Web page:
When power from the 6V battery is applied to the R/C receiver and servo, the 16V supply for the H-bridge drops down to about 3.4V. While I'm causing the motor to turn via the R/C transmitter, I monitored the voltage on one of the outputs of the servo board that is now driving the H-bridge. The voltage was a bit over 5V and the 16V supply goes up to about 10V.

You can see on the video that initially the multimeter is reading almost 16V, but after I connect the 6V battery you will see (at about 1 min 50 seconds) that the supply has been dragged down to between 3 and 4 volts. Then when I use the R/C transmitter you will see the supply voltage jump briefly up to about 10V

My thinking is that the 0-5V range of the servo board drag the supply down through the voltage drops of the transistors. When the servo outputs are at 0, the supply is dragged down to 3.4V. Turning the output high to drive the motor, the supply is not dragged down nearly as far.

This is why I'm considering an optoisolator. I can keep the power supplies and signal levels for the two circuits completely isolated.

I always find it much more educational to strip my circuit ad test it in all feasible modes. How about you remove the servo board and replace those signals with plain pullup (to 5V) / pulldown resistors. Measure your 16 V supply and make sure to also measure the current drawn.

My suspicion is that current (and lots of it) is flowing out the inputs, or at least somewhere in your bridge. Find the flow and you'll find the flaw. What happens when you increase the 1k resistors to 10k or 100k? Does the current draw plummet? Proportionally?

Side note: An optoisolator is basically a photo transistor actuated by a built in led. You could probably use them to replace the input transistor (pn2222). If the isolator happens to be NPN.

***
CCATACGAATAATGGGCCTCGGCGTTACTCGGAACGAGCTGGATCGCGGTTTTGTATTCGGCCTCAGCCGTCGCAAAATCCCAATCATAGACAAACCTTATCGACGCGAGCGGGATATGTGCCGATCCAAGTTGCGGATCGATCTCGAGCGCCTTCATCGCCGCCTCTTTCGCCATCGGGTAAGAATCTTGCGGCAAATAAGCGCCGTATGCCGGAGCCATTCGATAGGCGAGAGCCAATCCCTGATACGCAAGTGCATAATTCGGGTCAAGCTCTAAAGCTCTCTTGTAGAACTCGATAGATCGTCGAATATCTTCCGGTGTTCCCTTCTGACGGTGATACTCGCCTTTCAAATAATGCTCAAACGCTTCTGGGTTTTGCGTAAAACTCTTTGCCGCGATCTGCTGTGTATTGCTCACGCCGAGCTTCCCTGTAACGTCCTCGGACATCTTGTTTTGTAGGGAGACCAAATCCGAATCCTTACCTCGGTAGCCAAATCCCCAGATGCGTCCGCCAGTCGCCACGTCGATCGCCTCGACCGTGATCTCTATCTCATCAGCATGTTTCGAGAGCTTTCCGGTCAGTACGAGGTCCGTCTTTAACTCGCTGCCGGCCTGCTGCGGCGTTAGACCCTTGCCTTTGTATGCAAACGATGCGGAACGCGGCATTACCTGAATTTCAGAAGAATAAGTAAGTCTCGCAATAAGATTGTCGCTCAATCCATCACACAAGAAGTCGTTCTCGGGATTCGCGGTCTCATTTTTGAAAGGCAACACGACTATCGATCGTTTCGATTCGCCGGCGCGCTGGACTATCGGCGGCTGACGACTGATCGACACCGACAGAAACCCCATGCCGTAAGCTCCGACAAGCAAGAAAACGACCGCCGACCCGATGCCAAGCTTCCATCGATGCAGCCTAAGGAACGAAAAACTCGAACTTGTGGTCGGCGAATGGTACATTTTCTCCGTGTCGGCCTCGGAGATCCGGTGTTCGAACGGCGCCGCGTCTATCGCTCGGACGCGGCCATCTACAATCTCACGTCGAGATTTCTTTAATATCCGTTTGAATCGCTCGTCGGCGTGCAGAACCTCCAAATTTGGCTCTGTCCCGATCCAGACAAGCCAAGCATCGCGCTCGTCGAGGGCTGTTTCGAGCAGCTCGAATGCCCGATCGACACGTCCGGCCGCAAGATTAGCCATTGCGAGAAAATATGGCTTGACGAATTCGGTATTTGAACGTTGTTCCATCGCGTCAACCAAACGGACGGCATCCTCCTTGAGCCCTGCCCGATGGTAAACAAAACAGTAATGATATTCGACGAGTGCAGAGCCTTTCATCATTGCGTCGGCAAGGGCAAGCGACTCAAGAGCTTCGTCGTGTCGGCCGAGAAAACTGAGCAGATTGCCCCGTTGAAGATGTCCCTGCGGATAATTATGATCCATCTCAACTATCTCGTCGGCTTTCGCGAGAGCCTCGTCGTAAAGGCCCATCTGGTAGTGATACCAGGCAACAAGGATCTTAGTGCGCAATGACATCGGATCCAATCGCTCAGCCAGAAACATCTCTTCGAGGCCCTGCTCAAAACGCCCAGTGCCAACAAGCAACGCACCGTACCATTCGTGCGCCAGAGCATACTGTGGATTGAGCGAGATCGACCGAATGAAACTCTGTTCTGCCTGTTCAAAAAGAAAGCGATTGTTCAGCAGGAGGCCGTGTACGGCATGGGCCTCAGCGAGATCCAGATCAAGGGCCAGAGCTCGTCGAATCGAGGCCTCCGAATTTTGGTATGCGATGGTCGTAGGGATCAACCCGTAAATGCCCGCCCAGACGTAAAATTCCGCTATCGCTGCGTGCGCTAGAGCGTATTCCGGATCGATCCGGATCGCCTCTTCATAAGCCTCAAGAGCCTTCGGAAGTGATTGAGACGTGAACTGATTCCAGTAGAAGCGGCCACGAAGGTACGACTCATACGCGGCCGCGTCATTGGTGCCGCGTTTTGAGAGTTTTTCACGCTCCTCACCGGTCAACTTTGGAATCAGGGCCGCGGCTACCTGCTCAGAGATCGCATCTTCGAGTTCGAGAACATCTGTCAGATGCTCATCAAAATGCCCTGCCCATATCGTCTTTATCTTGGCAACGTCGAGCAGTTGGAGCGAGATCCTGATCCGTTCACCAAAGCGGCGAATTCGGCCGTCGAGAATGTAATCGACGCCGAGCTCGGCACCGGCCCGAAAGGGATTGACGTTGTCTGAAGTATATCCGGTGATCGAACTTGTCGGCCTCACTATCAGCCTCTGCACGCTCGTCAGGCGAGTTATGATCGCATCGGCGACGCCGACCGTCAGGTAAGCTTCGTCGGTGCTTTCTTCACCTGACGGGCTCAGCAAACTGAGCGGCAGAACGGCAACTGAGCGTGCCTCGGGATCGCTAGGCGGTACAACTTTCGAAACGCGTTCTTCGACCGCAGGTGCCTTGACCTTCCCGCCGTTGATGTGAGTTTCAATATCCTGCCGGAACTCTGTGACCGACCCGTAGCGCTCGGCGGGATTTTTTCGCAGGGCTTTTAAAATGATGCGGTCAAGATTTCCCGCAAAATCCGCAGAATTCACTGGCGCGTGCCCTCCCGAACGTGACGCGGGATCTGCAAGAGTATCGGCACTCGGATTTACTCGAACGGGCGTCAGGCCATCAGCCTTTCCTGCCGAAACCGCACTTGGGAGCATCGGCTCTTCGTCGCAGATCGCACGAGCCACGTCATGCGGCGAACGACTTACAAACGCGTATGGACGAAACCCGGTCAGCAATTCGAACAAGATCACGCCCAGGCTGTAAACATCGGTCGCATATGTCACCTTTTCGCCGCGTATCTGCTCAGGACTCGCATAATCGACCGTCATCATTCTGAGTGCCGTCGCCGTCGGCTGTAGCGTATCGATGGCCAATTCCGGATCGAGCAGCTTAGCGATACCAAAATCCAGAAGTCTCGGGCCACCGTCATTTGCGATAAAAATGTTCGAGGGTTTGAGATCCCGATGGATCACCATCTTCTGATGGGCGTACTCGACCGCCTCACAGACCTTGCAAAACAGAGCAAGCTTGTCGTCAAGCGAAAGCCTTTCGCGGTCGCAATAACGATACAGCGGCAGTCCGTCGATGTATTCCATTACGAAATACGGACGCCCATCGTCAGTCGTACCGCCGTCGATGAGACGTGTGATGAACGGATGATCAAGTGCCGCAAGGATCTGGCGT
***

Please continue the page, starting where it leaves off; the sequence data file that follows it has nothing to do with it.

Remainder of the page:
I tried a quick test replacing the 1k resistors on the bases of the PN2222A transistors with 10k, 100k, and then 1M and measuring the voltage put out by the supply.

Increasing the resistor values did not seem to have an appreciable effect. The voltage still dropped to about 3.4V at the supply, and rose to around 10V when the motor was running.

I do agree that a lot of current is probably flowing into the inputs of the servo board. Since my bench power supply cannot support a lot of current, it is pulling the voltage down. If I was connected to my 24V battery, it might keep the voltage up, but I think I need to fix the current drain/voltage drop problem before moving forward.

I think my next step is the optcouplers. Thanks for the idea of using the output stage to replace the PN2222A transistors, I'll try that. My only concern on using optocouplers is ensuring they are fast enough to respond to the output of the servo board. If they introduce a lot of delay, it could make steering sloppy or worsen my jitter problem instead of solving it.

Excellent points, rik and I agree with your approach.  I already tested the motor with the H-bridge alone as you suggested before hooking it up to the servo board, and it works perfectly with no voltage drop and no jittering of the motor.

I will try adjusting the resistor values and see if that helps. Good thought. If not, it's off to find some optocouplers!